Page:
Despite optimism, signs point to ongoing market weakness
Everyone seems to believe the market bottom is in. Investors are buying up cheap homes in beaten down markets, Calculated Risk called the bottom, sentiment among realtors has turned positive, and the mainstream media is flooded with optimistic spin about housing. But have we really hit the bottom?
By MICHELLE HIRSCH, The Fiscal Times — March 29, 2012
A new string of grim housing data confirms what economists and analysts have long predicted: the housing market has yet to hit bottom, and once it does, it will be a long slog back to health and stability.
The nation’s heap of completed foreclosures remained steep, barely budging to 65,000 in February compared to 66,000 one year earlier, according to new data released by CoreLogic Thursday.
The percentage of American homeowners more than 90 days delinquent on their mortgage payments, including those in foreclosure, rose to 7.3 percent in February compared to 7.2 percent a month earlier. …
According to today’s report, 3.4 million properties have gone into foreclosure since the financial crisis in September 2008. About 1.4 million, or 3.4 percent of all properties with a mortgage, were in the foreclosure process in February …
Delinquency and foreclosure rates remain well above historic norms.
That follows new data from the S&P/Case-Shiller Index that U.S. home prices sank in January for the fifth straight month to the lowest level since 2003.
Additionally, separate reports from the National Association of Realtors and CoreLogic show existing home sales and previously owned homes under contract shrank in February. The number of bank-owned homes either in the foreclosure process or seriously delinquent—the so-called shadow inventory—remained unchanged from six months earlier at 1.6 million units.
Shadow inventory may be unchanged from six months ago, but it is currently growing (see red below).
“We’ve still got millions of foreclosed homes waiting to come on the market, so we’re not going to see any dramatic rebound in house prices,” cautioned Paul Ashworth, chief economist at Capital Economics. He predicts over the next few months that home prices will slowly start to rise, which will slowly nudge homebuyers back into the market and lead banks to start loosening lending criteria. “But property is a slow-moving asset, unlike stocks or equity where things can go up or down ten percent in a day. We’re not going to get a rapid rebound after the housing bust we just went through.”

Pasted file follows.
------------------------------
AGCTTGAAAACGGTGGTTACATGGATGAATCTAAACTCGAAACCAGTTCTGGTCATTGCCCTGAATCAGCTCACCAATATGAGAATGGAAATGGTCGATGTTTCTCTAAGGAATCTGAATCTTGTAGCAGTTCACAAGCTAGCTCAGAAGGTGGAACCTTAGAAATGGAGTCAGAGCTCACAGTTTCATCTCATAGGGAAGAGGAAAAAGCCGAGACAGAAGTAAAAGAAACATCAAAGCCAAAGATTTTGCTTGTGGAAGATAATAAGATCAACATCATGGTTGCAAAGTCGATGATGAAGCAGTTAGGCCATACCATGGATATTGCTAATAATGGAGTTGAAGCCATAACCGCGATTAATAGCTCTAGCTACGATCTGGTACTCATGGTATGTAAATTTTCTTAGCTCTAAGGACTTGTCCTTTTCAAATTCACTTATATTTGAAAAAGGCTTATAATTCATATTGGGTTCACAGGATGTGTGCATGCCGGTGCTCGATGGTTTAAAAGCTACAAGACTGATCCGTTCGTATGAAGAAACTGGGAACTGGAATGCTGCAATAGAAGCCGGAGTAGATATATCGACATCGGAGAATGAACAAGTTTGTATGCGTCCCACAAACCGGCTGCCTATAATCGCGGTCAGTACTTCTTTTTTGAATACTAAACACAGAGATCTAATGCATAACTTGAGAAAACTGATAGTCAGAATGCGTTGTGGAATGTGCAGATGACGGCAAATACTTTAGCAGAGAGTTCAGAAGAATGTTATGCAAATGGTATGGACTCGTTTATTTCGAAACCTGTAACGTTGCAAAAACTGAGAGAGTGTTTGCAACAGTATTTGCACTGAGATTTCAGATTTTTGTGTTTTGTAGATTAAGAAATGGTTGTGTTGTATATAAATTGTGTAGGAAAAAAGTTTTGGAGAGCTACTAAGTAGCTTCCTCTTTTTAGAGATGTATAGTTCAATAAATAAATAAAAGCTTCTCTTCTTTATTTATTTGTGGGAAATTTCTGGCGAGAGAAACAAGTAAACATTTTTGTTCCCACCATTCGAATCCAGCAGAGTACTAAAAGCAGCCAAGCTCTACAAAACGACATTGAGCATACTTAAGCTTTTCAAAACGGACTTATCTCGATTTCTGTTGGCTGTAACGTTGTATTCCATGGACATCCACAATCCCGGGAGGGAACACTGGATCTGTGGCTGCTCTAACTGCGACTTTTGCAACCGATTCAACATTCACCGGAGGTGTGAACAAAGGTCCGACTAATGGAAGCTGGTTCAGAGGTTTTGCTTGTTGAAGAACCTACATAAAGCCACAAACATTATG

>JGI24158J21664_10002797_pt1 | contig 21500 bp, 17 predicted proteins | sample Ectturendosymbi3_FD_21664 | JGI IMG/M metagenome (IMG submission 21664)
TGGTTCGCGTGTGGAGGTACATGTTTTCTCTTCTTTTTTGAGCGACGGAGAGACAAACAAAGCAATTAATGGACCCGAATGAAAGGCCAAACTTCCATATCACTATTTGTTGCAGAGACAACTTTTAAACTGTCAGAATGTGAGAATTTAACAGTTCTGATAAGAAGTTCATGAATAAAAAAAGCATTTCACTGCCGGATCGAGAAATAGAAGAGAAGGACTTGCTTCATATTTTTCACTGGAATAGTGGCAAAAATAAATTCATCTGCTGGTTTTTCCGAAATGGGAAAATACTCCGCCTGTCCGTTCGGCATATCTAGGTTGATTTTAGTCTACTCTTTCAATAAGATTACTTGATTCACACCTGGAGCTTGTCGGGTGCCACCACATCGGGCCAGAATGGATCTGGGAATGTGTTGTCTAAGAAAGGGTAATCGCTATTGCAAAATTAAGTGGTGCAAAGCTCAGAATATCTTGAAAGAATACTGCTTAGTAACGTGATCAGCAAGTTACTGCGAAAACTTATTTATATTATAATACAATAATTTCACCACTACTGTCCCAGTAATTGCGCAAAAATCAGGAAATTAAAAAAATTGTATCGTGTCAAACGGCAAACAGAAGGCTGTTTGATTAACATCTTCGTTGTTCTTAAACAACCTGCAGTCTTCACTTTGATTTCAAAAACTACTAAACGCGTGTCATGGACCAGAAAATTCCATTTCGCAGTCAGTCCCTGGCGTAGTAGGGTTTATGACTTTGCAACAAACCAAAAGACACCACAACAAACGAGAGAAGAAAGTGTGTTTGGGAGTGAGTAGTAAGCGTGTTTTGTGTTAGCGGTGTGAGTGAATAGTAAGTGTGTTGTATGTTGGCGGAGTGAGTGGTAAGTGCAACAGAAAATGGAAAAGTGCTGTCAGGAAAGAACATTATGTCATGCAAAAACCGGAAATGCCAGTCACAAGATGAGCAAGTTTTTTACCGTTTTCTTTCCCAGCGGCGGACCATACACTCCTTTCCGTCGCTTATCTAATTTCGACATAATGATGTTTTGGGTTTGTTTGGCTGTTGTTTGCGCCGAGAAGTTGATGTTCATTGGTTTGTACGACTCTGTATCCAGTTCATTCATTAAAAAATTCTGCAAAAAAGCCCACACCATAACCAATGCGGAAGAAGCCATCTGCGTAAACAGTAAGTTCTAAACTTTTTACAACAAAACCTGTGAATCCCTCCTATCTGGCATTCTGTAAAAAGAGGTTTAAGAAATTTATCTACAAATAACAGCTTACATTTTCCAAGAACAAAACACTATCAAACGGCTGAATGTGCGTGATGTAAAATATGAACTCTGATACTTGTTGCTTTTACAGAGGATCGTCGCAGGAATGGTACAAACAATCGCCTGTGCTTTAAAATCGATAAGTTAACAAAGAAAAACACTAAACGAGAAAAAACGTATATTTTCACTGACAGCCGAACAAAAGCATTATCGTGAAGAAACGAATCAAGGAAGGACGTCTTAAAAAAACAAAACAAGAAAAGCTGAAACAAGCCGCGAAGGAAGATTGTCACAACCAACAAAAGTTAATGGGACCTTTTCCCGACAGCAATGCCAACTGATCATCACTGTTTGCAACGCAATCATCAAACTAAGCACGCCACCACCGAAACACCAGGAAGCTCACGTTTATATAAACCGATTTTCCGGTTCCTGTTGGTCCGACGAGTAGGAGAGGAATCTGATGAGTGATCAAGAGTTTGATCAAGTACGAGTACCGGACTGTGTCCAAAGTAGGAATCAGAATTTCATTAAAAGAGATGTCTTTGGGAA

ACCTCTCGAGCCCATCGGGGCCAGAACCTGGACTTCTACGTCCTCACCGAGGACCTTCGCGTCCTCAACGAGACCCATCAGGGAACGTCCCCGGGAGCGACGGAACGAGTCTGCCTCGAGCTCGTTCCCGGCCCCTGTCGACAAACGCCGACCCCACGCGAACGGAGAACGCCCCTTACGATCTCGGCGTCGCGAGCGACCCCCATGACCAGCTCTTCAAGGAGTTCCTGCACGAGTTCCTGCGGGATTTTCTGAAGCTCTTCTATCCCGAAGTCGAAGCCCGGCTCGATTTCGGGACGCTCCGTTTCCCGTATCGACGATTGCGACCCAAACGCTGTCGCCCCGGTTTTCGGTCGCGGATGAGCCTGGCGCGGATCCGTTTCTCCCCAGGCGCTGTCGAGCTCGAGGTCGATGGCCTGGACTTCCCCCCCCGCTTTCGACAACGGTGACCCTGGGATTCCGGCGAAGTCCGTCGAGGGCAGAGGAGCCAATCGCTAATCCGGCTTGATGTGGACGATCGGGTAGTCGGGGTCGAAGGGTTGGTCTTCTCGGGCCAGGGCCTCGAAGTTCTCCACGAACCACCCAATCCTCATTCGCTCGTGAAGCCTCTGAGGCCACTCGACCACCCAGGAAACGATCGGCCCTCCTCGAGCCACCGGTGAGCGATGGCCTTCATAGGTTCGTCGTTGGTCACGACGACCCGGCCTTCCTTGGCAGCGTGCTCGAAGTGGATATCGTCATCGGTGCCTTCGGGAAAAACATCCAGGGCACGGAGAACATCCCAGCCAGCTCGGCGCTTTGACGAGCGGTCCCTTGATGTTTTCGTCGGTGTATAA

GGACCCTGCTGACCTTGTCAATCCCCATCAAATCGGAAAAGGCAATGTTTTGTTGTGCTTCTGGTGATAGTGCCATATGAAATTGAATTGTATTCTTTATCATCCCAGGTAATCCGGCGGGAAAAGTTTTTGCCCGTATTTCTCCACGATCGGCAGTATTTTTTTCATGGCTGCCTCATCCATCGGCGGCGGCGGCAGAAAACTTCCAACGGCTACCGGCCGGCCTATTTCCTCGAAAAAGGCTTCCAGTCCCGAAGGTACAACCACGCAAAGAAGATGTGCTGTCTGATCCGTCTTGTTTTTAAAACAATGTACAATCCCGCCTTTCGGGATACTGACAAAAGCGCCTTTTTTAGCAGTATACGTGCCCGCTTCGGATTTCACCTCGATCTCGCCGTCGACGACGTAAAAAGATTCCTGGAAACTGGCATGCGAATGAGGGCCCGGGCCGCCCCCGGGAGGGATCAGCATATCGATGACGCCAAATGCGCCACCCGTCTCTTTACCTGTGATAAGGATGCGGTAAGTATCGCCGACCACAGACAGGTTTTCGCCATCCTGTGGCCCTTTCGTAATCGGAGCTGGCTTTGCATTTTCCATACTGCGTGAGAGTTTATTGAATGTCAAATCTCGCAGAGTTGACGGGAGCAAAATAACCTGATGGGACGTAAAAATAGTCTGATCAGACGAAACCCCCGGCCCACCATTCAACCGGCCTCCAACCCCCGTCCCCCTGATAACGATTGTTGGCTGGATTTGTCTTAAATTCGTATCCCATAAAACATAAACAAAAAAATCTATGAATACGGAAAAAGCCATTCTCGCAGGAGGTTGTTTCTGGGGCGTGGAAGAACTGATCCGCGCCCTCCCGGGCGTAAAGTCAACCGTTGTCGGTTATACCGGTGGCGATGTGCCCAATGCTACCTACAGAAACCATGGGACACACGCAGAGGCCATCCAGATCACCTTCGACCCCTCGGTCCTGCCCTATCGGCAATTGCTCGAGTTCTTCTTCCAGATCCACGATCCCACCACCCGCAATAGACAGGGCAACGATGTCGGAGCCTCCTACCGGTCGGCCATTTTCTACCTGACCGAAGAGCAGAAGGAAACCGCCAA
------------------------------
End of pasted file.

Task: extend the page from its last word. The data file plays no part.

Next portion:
… “Our view is that foreclosures, excess supply, and weak demand will drive home prices as measured by the Case-Shiller indices down at least another 5 percent,” said Patrick Newport, a U.S. economist with IHS Global Insight. …
To foreclose or not to foreclose, that is the question.
Consider the current set of circumstances and how the banks are going to move forward. First, banks want their money back. In a normal lending environment when a borrower stops payment, the bank forecloses and gets back the outstanding loan balance plus lost interest, fees and costs, and they then loan that money to someone else. For lenders even a non-performing loan generally becomes profitable in the end — at least until the housing price crash. Now lenders are desperate to get back whatever money they can as soon as they can. They can’t make good loans with capital they don’t have, so their desire is to sell foreclosures as quickly as they can to get their money back. However, lenders learned painfully in 2007 and 2008, if they foreclose as quickly as they can, prices crash, and they recover smaller and smaller fractions of their outstanding loan balances, and their lending capital becomes depleted to the point they are no longer solvent.
This is the quandary facing lenders, and how they manage these competing forces will determine the fate of the housing market. If they foreclose and liquidate on the MLS too quickly, prices will go down. If they do not foreclose and liquidate quickly enough, they might go down — at least the banks that aren’t too big to fail.
Lenders are united in their actions right now. They are withholding inventory to reverse the downward momentum of house prices. Once prices turn, they will speed up their liquidations and sell into the resulting rally thus diminishing its impact. With the delayed feedback from the market, lenders may find they have released to many properties and prices start to fall again. If so, they will restrict the inventory once again. This process of releasing inventory, evaluating the results and making corrections will be ongoing until all the delinquent loans are resolved through short sale, loan modification, or foreclosure.
So why not withhold all product and make prices go back up to the peak? That would certainly please loan owners and lenders, but it won’t happen. The lending cartel is still a cartel, and each member has a strong incentive to foreclose and get their capital back. Remember, they need that money to cover their operating costs and make new loans. Each member of the cartel who cheats will sell properties to recover capital. Other cartel members will see this behavior and copy it for the same benefit. In short, lenders don’t have the discipline to withhold enough product to force prices to move significantly higher.
Over the next several years, the market will chop around. We will see rallies and drops as lenders liquidate. We may bottom this year, or next year, or any of the next several. It all depends on how lenders release their REO, and luck. Timing the bottom won’t be a big deal. The bottom won’t be a single buying opportunity. We will bottom over and over again over the next several years, which bottom will be the lowest drop is anyone’s guess. I predict they will all be pretty close.